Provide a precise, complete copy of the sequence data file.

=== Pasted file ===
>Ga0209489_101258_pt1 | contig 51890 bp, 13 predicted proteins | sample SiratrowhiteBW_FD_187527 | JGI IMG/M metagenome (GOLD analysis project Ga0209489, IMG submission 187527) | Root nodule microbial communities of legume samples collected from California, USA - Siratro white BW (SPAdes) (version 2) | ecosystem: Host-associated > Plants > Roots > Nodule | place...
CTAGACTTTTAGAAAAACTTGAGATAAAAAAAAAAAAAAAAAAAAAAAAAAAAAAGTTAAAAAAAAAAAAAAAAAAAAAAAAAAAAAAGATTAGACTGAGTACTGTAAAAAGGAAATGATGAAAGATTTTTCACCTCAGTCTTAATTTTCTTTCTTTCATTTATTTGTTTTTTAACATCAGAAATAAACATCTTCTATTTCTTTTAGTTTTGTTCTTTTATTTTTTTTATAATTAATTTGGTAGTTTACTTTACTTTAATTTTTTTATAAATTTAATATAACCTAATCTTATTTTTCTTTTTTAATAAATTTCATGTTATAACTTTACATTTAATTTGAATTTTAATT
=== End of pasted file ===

>Ga0209489_101258_pt1 | contig 51890 bp, 13 predicted proteins | sample SiratrowhiteBW_FD_187527 | JGI IMG/M metagenome (GOLD analysis project Ga0209489, IMG submission 187527) | Root nodule microbial communities of legume samples collected from California, USA - Siratro white BW (SPAdes) (version 2) | ecosystem: Host-associated > Plants > Roots > Nodule | place...
CTAGACTTTTAGAAAAACTTGAGATAAAAAAAAAAAAAAAAAAAAAAAAAAAAAAGTTAAAAAAAAAAAAAAAAAAAAAAAAAAAAAAGATTAGACTGAGTACTGTAAAAAGGAAATGATGAAAGATTTTTCACCTCAGTCTTAATTTTCTTTCTTTCATTTATTTGTTTTTTAACATCAGAAATAAACATCTTCTATTTCTTTTAGTTTTGTTCTTTTATTTTTTTTATAATTAATTTGGTAGTTTACTTTACTTTAATTTTTTTATAAATTTAATATAACCTAATCTTATTTTTCTTTTTTAATAAATTTCATGTTATAACTTTACATTTAATTTGAATTTTAATT